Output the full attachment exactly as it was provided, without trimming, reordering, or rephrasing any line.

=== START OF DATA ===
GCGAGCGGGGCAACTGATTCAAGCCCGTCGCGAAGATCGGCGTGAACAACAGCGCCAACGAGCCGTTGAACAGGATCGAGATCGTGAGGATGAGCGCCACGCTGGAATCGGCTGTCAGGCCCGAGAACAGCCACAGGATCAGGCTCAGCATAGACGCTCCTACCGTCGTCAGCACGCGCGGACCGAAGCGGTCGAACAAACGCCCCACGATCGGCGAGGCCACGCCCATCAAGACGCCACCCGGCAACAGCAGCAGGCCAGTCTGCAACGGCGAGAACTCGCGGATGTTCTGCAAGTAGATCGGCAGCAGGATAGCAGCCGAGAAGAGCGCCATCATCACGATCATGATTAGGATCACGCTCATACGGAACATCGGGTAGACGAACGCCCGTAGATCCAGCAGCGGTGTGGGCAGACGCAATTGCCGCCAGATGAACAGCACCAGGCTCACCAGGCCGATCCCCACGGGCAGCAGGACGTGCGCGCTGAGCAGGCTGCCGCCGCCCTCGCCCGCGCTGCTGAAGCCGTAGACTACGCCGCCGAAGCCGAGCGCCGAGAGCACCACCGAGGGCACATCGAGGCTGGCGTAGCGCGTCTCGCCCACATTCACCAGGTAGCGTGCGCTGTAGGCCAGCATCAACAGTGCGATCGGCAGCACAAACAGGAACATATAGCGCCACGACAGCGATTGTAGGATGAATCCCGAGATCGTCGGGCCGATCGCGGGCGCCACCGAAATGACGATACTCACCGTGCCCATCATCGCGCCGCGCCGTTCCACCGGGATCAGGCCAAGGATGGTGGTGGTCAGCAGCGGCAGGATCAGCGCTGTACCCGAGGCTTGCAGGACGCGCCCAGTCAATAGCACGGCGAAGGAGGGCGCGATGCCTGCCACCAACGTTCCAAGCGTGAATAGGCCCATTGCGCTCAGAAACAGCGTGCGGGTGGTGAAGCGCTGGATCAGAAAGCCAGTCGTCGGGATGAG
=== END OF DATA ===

GCGAGCGGGGCAACTGATTCAAGCCCGTCGCGAAGATCGGCGTGAACAACAGCGCCAACGAGCCGTTGAACAGGATCGAGATCGTGAGGATGAGCGCCACGCTGGAATCGGCTGTCAGGCCCGAGAACAGCCACAGGATCAGGCTCAGCATAGACGCTCCTACCGTCGTCAGCACGCGCGGACCGAAGCGGTCGAACAAACGCCCCACGATCGGCGAGGCCACGCCCATCAAGACGCCACCCGGCAACAGCAGCAGGCCAGTCTGCAACGGCGAGAACTCGCGGATGTTCTGCAAGTAGATCGGCAGCAGGATAGCAGCCGAGAAGAGCGCCATCATCACGATCATGATTAGGATCACGCTCATACGGAACATCGGGTAGACGAACGCCCGTAGATCCAGCAGCGGTGTGGGCAGACGCAATTGCCGCCAGATGAACAGCACCAGGCTCACCAGGCCGATCCCCACGGGCAGCAGGACGTGCGCGCTGAGCAGGCTGCCGCCGCCCTCGCCCGCGCTGCTGAAGCCGTAGACTACGCCGCCGAAGCCGAGCGCCGAGAGCACCACCGAGGGCACATCGAGGCTGGCGTAGCGCGTCTCGCCCACATTCACCAGGTAGCGTGCGCTGTAGGCCAGCATCAACAGTGCGATCGGCAGCACAAACAGGAACATATAGCGCCACGACAGCGATTGTAGGATGAATCCCGAGATCGTCGGGCCGATCGCGGGCGCCACCGAAATGACGATACTCACCGTGCCCATCATCGCGCCGCGCCGTTCCACCGGGATCAGGCCAAGGATGGTGGTGGTCAGCAGCGGCAGGATCAGCGCTGTACCCGAGGCTTGCAGGACGCGCCCAGTCAATAGCACGGCGAAGGAGGGCGCGATGCCTGCCACCAACGTTCCAAGCGTGAATAGGCCCATTGCGCTCAGAAACAGCGTGCGGGTGGTGAAGCGCTGGATCAGAAAGCCAGTCGTCGGGATGAG